Tsai told Azar his visit represented “a huge step forward in anti-pandemic collaborations between our countries”, mentioning areas of cooperation including vaccine and drug research and production.

Taiwan has been particularly grateful for U.S. support to permit its attendance at the World Health Organization’s decision-making body the World Health Assembly (WHA), and to allow it greater access to the organisation.

Taiwan is not a member of the WHO due to China’s objections. China considers Taiwan a Chinese province.

“I’d like to reiterate that political considerations should never take precedence over the rights to health. The decision to bar Taiwan from participating in the WHA is a violation of the universal rights to health,” Tsai said.

Azar later told reporters that at Trump’s direction, he and Secretary of State Mike Pompeo had sought to restore Taiwan’s status as an observer at the WHA.

“But the Chinese Communist Party and the World Health Organization have prevented that. This has been one of the major frustrations that the Trump administration has had with the World Health Organization and its inability to reform.”

(Reporting by Ben Blanchard and Yimou Lee; Editing by Lincoln Feast, Robert Birsel)

China seizes U.S. consulate in Chengdu, retaliating for Houston

By Martin Quin Pollard and Thomas Peter

CHENGDU, China (Reuters) – China took over the premises of the U.S. consulate in the southwestern city of Chengdu on Monday, after ordering the facility to be vacated in retaliation for China’s ouster last week from its consulate in Houston, Texas.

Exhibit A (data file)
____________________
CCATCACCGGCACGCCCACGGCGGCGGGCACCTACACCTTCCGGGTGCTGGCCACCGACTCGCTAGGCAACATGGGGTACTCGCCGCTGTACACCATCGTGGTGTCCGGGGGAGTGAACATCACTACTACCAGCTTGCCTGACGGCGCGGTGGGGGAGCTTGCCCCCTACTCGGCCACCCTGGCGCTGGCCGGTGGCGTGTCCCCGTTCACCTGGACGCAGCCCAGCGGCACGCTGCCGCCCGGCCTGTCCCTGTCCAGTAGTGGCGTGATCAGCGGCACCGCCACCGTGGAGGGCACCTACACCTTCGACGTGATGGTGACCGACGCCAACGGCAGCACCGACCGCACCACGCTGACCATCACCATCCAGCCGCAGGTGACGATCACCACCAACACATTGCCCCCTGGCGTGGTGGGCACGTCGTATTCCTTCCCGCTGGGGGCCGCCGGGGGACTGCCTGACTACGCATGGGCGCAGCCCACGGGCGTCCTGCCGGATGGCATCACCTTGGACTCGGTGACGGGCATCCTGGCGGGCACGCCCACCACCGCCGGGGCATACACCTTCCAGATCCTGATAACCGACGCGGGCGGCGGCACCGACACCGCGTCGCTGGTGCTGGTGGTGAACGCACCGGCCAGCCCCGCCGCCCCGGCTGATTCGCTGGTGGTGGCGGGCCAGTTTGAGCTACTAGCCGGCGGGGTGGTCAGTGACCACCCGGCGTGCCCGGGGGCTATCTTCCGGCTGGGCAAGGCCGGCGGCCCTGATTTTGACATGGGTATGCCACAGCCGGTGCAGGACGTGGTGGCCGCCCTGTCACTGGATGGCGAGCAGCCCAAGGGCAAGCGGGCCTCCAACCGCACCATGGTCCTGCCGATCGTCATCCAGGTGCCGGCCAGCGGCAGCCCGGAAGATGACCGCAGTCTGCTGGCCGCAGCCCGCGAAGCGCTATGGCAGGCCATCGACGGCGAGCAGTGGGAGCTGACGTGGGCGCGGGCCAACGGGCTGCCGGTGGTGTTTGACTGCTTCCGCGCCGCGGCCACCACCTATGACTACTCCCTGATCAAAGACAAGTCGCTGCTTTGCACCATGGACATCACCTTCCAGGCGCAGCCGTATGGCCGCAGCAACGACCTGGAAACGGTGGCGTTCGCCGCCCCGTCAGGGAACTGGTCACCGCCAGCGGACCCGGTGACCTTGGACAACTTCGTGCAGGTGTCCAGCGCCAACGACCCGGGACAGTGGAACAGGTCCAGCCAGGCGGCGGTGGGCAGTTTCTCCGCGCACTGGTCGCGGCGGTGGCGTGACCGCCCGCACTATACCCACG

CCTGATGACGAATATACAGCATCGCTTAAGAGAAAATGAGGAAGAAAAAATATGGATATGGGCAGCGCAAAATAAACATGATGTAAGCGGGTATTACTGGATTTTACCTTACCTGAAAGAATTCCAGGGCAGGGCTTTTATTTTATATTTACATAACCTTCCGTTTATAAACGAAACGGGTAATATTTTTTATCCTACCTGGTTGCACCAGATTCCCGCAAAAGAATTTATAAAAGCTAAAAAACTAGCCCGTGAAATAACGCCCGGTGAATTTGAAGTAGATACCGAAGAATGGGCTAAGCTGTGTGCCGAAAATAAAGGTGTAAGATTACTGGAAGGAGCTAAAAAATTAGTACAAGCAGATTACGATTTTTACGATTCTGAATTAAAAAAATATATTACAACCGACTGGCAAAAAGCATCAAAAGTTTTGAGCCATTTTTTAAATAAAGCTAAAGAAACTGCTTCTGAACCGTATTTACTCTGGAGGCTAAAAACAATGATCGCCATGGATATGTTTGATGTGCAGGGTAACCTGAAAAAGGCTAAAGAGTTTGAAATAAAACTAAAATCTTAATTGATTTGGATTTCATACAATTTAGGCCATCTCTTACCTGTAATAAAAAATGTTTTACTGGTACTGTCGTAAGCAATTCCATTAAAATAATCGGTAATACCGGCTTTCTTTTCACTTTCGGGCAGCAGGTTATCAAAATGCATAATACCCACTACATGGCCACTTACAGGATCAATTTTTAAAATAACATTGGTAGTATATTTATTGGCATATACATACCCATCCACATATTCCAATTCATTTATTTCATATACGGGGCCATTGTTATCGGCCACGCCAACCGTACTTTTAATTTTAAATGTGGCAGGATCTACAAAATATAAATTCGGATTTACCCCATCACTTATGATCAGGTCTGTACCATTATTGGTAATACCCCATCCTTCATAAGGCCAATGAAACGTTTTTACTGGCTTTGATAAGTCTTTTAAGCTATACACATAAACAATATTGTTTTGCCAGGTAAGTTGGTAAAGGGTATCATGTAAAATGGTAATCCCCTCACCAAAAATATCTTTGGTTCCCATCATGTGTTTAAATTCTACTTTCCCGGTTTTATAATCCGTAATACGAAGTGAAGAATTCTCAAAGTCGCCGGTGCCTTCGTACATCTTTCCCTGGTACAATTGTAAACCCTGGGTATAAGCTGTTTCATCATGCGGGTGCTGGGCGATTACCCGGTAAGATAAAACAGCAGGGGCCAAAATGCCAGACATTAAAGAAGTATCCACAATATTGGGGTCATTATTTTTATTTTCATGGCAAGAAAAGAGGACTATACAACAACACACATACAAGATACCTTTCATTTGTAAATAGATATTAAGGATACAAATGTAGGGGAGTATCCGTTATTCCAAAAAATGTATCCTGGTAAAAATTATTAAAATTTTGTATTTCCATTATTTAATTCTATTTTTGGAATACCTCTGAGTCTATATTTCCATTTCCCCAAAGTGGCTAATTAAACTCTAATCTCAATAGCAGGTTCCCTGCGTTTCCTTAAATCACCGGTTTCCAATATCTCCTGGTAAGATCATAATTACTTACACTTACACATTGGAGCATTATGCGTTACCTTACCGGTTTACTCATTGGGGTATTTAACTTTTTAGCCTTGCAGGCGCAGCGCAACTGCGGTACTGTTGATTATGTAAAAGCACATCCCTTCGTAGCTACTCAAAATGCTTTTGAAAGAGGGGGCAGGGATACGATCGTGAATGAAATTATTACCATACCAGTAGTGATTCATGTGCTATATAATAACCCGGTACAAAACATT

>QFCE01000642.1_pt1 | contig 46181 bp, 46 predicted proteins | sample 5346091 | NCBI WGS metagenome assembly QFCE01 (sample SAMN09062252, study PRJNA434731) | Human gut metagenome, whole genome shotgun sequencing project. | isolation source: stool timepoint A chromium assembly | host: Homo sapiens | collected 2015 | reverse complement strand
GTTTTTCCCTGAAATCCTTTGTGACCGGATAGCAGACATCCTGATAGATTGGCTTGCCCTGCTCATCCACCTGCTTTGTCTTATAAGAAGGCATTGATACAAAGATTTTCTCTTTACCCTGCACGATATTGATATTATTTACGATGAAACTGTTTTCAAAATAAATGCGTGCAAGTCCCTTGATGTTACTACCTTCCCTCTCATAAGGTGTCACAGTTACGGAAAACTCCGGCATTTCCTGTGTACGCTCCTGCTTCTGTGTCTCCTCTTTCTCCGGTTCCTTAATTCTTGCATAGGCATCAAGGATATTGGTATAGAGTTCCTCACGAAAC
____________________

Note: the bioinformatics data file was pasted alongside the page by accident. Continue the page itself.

The seizure capped a dramatic escalation in tensions between the world’s two biggest economies that began when employees at China’s Houston consulate were seen burning documents in a courtyard last Tuesday, hours before Beijing announced that it had been ordered to leave the facility.

The U.S. consulate in Chengdu, in Sichuan province, was closed as of 10 a.m (0200) on Monday, and Chinese authorities had entered the building from the front door, China’s Ministry of Foreign Affairs said in a statement.

On Friday, Beijing announced that it had asked the United States to close its Chengdu post, and gave the Americans 72 hours to vacate, the same amount of time China was given to leave its Houston mission, which was shut on Friday.

“We are disappointed by the

By Martin Quin Pollard and Thomas Peter

CHENGDU, China (Reuters) – China took over the premises of the U.S. consulate in the southwestern city of Chengdu on Monday, after ordering the facility to be vacated in retaliation for China’s ouster last week from its consulate in Houston, Texas.

The seizure capped a dramatic escalation in tensions between the world’s two biggest economies that began when employees at China’s Houston consulate were seen burning documents in a courtyard last Tuesday, hours before Beijing announced that it had been ordered to leave the facility.